Before going back to the hotel, we stopped in Hanga Roa to check out the spear throwing contest. We saw our usual driver, Singha – he had competed that morning in a couple of competitions, winning one and coming in fourth in the other. We went back to the lodge for a bit, then headed back to see more competitions. This time the competition was a banana race – men running a relay race while carrying 20 kilograms (44 pounds) of bananas around their neck. Also, they were wearing nothing but a thong and some body paint. One of the tourists in our group, a Scottish lady, seemed to forget that she had a boyfriend back home. Crystal didn't seem that interested, perhaps because she was checking our female guide, Uri, who had picked us up from the airport a couple days earlier. Uri kind of resembles Marion Jones, but a Rapa Nui version.
Singha's team won the race, but apparently "El Champion" could not get a ride back to the lodge without us. So he sat next to Justin in the van. Justin has never felt less manly than he did sitting next to Singha.
We came back to the lodge for just a bit, then headed off to Orongo with Tito and the Swiss couple. We were supposed to start near Vinapu and walk up to Orongo, but for some reason – perhaps the late hour – we just drove straight to the top and looked around. The crater at Orongo is filled with water and water plants, and is 2km across. We first looked at the crater itself, then walked up to the edge of the island with the crater on the one side and the cliffs on the other. There were several houses in the village. Apparently the houses were used only a few weeks out of the year, just before and during the Birdman competition.
The cliffs for the competition were between 250 and 300 meters more or less straight down. The competitors would climb down these cliffs, swim 2km across open ocean (filled with Tiger sharks), climb onto one of the offshore islands, Motu Nui, and wait on Motu Nui for the first egg of the season from the Sooty tern. Once the first egg was received, the competitor would yell out across the ocean (back to the people at Orongo) that he had the egg. Then he would put the egg into a pouch on his forehead, swim back across the ocean, and climb up the cliff – without breaking the egg. The winner's tribe would then control the island for the next year.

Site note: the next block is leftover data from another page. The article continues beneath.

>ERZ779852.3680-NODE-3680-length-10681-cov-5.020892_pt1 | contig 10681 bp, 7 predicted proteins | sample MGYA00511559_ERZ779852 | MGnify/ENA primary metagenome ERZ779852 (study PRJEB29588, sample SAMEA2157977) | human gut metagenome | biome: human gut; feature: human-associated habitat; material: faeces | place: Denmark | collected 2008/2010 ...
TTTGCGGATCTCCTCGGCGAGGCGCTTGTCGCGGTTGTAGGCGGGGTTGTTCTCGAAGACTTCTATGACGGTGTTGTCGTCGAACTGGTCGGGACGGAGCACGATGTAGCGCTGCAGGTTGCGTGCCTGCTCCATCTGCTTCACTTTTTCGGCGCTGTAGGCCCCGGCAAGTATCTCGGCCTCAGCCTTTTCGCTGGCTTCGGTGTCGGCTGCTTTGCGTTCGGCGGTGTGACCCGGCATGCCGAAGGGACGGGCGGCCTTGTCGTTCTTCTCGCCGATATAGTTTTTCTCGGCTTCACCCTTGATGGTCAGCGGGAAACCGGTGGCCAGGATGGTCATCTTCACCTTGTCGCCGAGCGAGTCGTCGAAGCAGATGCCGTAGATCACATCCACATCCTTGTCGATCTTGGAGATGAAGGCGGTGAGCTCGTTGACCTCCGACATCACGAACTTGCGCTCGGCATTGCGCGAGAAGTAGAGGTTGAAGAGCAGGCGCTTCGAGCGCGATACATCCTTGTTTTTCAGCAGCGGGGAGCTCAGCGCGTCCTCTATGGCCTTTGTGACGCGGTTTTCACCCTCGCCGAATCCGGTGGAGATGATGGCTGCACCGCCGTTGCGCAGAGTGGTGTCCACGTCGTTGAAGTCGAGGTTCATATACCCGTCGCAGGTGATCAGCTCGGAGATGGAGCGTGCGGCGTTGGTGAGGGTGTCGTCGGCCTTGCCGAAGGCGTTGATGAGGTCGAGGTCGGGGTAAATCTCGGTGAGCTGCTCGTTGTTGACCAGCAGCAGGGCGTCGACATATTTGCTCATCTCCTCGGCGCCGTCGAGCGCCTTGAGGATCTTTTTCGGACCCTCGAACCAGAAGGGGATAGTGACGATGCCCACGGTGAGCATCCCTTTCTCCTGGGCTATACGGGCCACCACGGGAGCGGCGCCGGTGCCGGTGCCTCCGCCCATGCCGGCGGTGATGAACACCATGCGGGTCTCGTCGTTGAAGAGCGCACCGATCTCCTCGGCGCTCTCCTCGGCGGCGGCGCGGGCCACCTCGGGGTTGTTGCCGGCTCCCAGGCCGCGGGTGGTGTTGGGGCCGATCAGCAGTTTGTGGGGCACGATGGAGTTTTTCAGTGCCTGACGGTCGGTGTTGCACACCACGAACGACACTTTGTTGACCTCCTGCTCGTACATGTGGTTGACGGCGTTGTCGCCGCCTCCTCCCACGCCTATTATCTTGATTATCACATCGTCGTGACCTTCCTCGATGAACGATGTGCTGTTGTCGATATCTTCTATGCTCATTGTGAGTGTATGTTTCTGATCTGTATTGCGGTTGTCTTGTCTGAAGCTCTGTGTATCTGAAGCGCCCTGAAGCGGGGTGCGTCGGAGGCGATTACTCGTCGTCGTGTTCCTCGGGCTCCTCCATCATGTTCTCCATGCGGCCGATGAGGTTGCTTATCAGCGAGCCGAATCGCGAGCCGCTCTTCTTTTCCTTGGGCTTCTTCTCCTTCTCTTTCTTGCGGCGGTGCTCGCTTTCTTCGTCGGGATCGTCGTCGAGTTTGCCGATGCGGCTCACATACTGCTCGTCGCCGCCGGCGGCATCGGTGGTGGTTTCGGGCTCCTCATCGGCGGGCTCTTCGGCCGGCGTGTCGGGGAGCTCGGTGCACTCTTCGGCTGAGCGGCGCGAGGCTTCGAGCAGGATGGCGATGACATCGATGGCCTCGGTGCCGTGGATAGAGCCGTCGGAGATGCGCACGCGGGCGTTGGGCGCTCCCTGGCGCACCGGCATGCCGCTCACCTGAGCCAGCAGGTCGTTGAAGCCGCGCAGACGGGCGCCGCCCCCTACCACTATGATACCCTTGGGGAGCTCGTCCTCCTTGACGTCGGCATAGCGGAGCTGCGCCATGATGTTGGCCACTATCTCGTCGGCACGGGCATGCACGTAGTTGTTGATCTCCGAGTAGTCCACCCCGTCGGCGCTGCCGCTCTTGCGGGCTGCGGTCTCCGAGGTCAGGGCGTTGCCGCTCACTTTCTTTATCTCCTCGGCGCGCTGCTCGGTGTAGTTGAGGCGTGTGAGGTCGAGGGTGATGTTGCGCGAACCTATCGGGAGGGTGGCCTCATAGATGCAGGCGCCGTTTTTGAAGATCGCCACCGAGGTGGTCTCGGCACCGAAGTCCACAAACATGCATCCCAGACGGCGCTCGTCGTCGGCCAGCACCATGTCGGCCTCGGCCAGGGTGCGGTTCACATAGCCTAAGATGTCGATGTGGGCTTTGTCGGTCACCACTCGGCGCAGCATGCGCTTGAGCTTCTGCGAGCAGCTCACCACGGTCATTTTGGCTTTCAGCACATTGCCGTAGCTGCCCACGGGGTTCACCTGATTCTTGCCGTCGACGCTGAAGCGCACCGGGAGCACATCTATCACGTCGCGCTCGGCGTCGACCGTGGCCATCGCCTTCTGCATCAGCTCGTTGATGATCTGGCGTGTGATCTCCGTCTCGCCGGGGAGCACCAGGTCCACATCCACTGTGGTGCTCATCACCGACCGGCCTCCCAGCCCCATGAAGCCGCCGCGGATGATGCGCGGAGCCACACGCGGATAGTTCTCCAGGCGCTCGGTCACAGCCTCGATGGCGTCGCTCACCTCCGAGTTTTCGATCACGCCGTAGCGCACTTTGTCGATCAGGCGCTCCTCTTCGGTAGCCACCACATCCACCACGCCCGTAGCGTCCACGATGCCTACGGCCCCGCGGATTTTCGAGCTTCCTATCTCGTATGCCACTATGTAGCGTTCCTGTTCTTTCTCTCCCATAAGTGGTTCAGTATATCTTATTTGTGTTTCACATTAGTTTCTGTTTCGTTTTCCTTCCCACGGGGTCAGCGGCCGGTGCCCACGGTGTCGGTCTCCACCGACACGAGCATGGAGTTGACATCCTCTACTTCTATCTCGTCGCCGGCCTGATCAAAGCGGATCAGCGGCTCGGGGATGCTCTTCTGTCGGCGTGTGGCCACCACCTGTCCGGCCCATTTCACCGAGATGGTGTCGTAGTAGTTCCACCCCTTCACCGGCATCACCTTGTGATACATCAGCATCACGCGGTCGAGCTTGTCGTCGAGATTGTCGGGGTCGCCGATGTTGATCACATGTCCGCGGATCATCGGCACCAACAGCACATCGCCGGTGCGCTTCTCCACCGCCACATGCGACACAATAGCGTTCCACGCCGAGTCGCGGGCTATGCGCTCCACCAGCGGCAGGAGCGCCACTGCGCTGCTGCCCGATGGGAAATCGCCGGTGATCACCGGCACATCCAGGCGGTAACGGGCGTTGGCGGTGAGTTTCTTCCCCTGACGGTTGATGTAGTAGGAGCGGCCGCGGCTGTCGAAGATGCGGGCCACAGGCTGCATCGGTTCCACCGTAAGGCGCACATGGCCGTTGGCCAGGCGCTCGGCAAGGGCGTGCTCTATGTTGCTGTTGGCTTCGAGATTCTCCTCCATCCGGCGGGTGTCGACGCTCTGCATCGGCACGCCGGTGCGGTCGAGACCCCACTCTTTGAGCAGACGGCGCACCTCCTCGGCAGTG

We had originally wanted to take a boat trip out to Motu Nui to take a look around. The views back at Orongo are supposedly fantastic, and there are caves on the island with petroglyphs. We did not have enough time for this, though. After looking down at the ocean around Motu Nui, however, it was probably for the best. The ocean currents were very up and down, and the only way to get onto the island is to stand in a boat near the shore, then jump from the boat onto the island when the water level is at its highest. It did not look easy, or fun.
As we were getting ready to leave, I asked Tito about his son. His girlfriend had not told him that she was pregnant – apparently it was going to be a surprise – when one night he had a dream about a massive tuna. He had no idea what the dream meant, but it was very unusual and he felt it must have some meaning. So he and his girlfriend went over to Tito's grandmother's house the next morning. Tito told her that he had a dream, and wanted to know if she could help him figure out the meaning. He started to tell her that he had a dream about a large tuna when she interrupted and said, "Stop right there. Your girlfriend is pregnant, and it will be a boy." Needless to say, both he (and especially his girlfriend) were awestruck. Tito also pointed across the crater and said – "that's where my son came from."
We got back to the lodge, ate dinner, and went to sleep.